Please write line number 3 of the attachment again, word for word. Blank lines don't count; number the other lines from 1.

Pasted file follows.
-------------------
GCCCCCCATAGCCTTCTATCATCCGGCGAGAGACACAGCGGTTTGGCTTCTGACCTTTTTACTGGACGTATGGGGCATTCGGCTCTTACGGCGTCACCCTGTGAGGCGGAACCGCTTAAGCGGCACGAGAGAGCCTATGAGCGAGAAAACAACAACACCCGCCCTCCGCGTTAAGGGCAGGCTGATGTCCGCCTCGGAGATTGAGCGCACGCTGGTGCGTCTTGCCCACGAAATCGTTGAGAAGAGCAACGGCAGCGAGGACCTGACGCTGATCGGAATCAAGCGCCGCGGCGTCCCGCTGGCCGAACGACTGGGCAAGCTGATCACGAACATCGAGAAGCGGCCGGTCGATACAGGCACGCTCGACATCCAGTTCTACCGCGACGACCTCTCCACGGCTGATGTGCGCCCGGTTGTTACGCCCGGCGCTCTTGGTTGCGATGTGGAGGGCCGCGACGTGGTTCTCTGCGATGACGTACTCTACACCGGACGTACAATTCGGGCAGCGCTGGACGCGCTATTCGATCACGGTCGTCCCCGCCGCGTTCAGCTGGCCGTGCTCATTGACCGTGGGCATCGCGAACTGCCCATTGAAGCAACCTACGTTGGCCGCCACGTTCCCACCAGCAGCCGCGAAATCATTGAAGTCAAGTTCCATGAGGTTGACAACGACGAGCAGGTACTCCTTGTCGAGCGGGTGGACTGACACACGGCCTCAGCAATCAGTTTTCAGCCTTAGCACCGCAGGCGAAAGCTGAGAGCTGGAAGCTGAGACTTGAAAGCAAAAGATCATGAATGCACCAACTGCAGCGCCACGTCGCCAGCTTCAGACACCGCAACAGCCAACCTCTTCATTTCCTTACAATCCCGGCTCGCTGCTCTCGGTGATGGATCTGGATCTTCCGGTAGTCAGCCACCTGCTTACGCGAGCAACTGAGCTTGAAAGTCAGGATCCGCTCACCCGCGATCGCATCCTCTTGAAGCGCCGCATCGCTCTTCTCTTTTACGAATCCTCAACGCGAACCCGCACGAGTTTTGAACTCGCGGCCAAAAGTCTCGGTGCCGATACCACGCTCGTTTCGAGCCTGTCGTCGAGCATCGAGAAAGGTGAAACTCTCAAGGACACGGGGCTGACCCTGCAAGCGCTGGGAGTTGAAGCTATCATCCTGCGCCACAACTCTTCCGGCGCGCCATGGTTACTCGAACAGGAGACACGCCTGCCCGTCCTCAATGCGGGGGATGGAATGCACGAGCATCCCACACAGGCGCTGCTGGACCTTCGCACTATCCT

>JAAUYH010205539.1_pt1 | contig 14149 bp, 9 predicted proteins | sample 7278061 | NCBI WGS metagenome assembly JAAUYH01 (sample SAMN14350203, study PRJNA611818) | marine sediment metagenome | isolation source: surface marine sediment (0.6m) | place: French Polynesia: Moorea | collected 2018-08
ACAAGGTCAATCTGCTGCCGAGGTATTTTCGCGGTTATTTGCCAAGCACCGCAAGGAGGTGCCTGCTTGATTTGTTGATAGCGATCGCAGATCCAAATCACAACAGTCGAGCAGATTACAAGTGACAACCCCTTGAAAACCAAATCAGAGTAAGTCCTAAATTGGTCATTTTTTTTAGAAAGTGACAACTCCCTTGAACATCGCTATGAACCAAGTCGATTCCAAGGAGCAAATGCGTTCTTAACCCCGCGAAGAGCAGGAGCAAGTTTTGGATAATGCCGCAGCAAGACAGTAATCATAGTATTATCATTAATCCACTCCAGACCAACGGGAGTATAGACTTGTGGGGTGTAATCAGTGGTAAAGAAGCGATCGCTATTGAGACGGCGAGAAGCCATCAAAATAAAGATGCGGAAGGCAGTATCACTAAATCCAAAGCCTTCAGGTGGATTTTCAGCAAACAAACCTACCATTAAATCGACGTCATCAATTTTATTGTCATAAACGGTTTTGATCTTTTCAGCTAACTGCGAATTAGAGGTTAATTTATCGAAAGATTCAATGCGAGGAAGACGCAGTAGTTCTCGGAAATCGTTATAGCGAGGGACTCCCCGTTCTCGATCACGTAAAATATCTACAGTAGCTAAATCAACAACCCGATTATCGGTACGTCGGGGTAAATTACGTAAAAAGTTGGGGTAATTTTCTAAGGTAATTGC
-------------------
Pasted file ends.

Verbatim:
ACAAGGTCAATCTGCTGCCGAGGTATTTTCGCGGTTATTTGCCAAGCACCGCAAGGAGGTGCCTGCTTGATTTGTTGATAGCGATCGCAGATCCAAATCACAACAGTCGAGCAGATTACAAGTGACAACCCCTTGAAAACCAAATCAGAGTAAGTCCTAAATTGGTCATTTTTTTTAGAAAGTGACAACTCCCTTGAACATCGCTATGAACCAAGTCGATTCCAAGGAGCAAATGCGTTCTTAACCCCGCGAAGAGCAGGAGCAAGTTTTGGATAATGCCGCAGCAAGACAGTAATCATAGTATTATCATTAATCCACTCCAGACCAACGGGAGTATAGACTTGTGGGGTGTAATCAGTGGTAAAGAAGCGATCGCTATTGAGACGGCGAGAAGCCATCAAAATAAAGATGCGGAAGGCAGTATCACTAAATCCAAAGCCTTCAGGTGGATTTTCAGCAAACAAACCTACCATTAAATCGACGTCATCAATTTTATTGTCATAAACGGTTTTGATCTTTTCAGCTAACTGCGAATTAGAGGTTAATTTATCGAAAGATTCAATGCGAGGAAGACGCAGTAGTTCTCGGAAATCGTTATAGCGAGGGACTCCCCGTTCTCGATCACGTAAAATATCTACAGTAGCTAAATCAACAACCCGATTATCGGTACGTCGGGGTAAATTACGTAAAAAGTTGGGGTAATTTTCTAAGGTAATTGC